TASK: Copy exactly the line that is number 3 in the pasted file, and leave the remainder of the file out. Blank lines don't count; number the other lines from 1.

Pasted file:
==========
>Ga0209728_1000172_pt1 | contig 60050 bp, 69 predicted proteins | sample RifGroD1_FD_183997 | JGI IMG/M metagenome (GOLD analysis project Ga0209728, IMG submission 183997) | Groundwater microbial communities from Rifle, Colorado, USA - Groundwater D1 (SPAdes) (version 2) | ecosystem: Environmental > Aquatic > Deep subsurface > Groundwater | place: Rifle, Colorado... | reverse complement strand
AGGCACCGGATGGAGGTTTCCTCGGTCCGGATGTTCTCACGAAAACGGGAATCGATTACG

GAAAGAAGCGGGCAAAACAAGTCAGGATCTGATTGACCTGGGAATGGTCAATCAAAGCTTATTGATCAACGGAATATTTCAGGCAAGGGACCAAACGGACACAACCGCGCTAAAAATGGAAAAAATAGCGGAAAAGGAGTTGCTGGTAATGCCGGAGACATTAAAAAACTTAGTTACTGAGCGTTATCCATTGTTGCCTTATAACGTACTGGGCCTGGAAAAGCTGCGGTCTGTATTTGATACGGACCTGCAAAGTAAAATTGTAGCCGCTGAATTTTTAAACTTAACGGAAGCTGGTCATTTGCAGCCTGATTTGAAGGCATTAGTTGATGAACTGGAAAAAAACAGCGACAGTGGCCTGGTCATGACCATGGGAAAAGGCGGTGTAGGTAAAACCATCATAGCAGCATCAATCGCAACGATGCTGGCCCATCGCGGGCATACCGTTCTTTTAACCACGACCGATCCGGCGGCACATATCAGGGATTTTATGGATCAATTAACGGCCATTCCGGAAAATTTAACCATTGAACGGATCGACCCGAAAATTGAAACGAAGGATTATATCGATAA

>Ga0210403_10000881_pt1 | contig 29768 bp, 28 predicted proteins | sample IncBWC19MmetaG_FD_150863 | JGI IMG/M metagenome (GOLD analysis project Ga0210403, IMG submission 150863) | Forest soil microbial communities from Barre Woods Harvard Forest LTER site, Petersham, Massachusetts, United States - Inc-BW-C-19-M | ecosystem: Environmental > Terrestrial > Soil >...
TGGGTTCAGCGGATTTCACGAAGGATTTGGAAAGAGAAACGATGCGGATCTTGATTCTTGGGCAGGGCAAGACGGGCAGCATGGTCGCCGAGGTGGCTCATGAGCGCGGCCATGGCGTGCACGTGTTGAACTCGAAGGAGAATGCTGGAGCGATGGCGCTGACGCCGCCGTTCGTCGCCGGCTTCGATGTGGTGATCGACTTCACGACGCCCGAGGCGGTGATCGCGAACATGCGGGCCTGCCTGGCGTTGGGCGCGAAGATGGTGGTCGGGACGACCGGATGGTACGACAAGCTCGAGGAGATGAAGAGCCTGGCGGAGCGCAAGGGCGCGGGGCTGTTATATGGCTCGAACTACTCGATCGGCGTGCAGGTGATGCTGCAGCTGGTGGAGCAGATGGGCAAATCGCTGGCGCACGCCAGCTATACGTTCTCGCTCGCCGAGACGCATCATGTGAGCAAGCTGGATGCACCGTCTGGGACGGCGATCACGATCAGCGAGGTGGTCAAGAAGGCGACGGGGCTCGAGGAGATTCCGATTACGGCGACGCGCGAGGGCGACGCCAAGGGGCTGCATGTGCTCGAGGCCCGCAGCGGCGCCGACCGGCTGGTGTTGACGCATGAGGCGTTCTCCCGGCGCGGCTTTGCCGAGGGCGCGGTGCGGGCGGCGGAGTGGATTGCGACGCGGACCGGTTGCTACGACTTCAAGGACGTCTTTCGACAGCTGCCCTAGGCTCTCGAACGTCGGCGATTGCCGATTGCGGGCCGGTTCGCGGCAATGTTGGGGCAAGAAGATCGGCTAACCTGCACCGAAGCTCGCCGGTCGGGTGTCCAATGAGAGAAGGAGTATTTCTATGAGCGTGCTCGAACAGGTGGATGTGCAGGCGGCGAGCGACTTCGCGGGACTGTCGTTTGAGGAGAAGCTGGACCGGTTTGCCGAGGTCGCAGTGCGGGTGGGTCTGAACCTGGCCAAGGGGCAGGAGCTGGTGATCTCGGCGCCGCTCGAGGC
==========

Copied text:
GAAAGAAGCGGGCAAAACAAGTCAGGATCTGATTGACCTGGGAATGGTCAATCAAAGCTTATTGATCAACGGAATATTTCAGGCAAGGGACCAAACGGACACAACCGCGCTAAAAATGGAAAAAATAGCGGAAAAGGAGTTGCTGGTAATGCCGGAGACATTAAAAAACTTAGTTACTGAGCGTTATCCATTGTTGCCTTATAACGTACTGGGCCTGGAAAAGCTGCGGTCTGTATTTGATACGGACCTGCAAAGTAAAATTGTAGCCGCTGAATTTTTAAACTTAACGGAAGCTGGTCATTTGCAGCCTGATTTGAAGGCATTAGTTGATGAACTGGAAAAAAACAGCGACAGTGGCCTGGTCATGACCATGGGAAAAGGCGGTGTAGGTAAAACCATCATAGCAGCATCAATCGCAACGATGCTGGCCCATCGCGGGCATACCGTTCTTTTAACCACGACCGATCCGGCGGCACATATCAGGGATTTTATGGATCAATTAACGGCCATTCCGGAAAATTTAACCATTGAACGGATCGACCCGAAAATTGAAACGAAGGATTATATCGATAA